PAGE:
Both cats and ferrets also previously proved susceptible to infection from SARS, Severe Acute Respiratory Syndrome, an earlier, related strain of Corona virus effecting the respiratory system. Similarly, there was no indication that they played a significant role in the spread of the virus to humans.


There are two recorded cases of dogs testing positive for Covid-19 as a result of contact with an infected human, a 17-year old Pomeranian and a German Shepherd Dog, both in Hong Kong. The German Shepherd dog lived with another, mixed-breed dog who tested negative for the virus.

Neither of the infected dogs showed any symptoms and only weak levels of the virus were found in the Pomeranian’s system. It later died, but there is no evidence that this was related to Covid-19 - its advanced age, and the stress of being quarantined, are two more likely factors.

At the Harbin Veterinary Research Institute in China where experiments were conducted on cats, five dogs were also given large doses of Covid-19. Traces of the virus were found in their feces after the dose was administered, but none tested positive for the virus. At present, it is theorized that dogs may be ‘dead-end hosts’ for Covid-19, unable to sustain large enough quantities of it in their systems to pass it on to any other animal, or to experience symptoms.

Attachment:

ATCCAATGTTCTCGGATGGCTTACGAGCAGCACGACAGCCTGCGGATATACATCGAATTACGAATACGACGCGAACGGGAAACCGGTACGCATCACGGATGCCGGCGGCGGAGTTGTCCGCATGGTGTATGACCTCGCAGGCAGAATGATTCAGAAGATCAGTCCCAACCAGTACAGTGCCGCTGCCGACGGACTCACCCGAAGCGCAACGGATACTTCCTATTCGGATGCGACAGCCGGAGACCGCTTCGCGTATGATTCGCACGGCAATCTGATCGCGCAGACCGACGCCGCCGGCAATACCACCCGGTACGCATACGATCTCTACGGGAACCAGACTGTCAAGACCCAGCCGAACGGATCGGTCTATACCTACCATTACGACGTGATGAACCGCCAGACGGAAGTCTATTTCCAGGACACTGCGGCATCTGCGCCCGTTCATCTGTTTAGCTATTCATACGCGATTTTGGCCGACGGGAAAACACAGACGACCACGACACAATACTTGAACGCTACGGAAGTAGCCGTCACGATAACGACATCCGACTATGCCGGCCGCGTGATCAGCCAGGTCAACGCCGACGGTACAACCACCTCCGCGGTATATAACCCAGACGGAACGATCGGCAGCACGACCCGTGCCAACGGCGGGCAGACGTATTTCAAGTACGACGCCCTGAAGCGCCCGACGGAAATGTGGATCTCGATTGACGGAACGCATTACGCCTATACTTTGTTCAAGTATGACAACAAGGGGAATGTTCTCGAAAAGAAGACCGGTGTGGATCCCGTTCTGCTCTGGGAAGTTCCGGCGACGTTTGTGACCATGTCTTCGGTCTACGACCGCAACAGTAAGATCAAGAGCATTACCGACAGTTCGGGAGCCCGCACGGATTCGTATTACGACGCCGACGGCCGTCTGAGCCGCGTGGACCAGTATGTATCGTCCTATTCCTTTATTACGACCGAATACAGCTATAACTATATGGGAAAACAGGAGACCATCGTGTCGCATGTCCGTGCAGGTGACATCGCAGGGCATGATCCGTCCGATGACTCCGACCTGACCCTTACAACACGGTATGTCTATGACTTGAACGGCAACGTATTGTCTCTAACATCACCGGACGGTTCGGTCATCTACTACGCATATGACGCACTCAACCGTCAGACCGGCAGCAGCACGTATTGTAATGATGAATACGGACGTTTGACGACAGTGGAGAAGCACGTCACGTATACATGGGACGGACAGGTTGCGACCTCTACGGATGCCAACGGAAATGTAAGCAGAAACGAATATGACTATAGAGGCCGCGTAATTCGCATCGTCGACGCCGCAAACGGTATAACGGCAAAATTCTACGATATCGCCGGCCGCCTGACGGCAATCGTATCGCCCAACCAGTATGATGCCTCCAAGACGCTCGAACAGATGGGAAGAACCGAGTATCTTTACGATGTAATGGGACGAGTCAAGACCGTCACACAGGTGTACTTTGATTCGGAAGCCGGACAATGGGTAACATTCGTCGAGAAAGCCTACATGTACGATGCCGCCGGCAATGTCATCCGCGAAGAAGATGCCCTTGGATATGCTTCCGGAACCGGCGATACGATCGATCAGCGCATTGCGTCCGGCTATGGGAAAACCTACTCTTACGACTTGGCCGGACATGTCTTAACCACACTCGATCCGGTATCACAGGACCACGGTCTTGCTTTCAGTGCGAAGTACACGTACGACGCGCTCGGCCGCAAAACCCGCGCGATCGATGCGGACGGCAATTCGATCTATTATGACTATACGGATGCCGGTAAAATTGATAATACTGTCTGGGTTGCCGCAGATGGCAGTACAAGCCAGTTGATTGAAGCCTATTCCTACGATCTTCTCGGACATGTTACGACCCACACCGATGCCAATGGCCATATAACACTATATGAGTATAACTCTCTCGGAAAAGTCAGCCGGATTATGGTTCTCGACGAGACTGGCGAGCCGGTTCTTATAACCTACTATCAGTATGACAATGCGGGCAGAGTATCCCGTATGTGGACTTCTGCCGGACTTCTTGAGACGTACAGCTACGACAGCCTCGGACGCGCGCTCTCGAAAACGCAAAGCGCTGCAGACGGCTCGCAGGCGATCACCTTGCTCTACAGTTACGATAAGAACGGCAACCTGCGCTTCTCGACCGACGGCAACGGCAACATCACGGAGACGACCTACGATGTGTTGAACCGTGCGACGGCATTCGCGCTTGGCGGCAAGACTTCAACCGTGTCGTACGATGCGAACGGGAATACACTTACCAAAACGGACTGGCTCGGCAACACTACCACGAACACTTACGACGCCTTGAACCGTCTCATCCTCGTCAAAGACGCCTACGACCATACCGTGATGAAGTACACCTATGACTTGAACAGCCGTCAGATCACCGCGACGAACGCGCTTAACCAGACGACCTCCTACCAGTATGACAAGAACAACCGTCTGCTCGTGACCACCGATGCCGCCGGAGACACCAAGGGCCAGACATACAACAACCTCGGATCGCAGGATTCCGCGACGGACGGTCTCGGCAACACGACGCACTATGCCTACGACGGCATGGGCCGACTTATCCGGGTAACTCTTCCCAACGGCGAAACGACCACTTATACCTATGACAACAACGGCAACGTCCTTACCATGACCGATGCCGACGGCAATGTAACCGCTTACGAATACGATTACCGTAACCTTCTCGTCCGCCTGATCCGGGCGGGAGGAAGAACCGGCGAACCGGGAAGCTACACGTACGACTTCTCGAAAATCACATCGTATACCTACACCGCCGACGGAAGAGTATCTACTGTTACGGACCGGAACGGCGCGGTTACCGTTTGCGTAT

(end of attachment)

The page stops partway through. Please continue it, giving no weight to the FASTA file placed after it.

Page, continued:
What about other types of Corona Virus - like Canine and Feline Corona Virus?

Before Corona virus became a term familiar to the world, it was familiar to animal rescue workers and veterinary professionals. This is because of Canine Corona virus (CCoV) which can manifest as a digestive disorder, and Feline Corona virus (FCoV), which can sometimes develop into a deadly disease called feline infectious peritonitis, or FIP.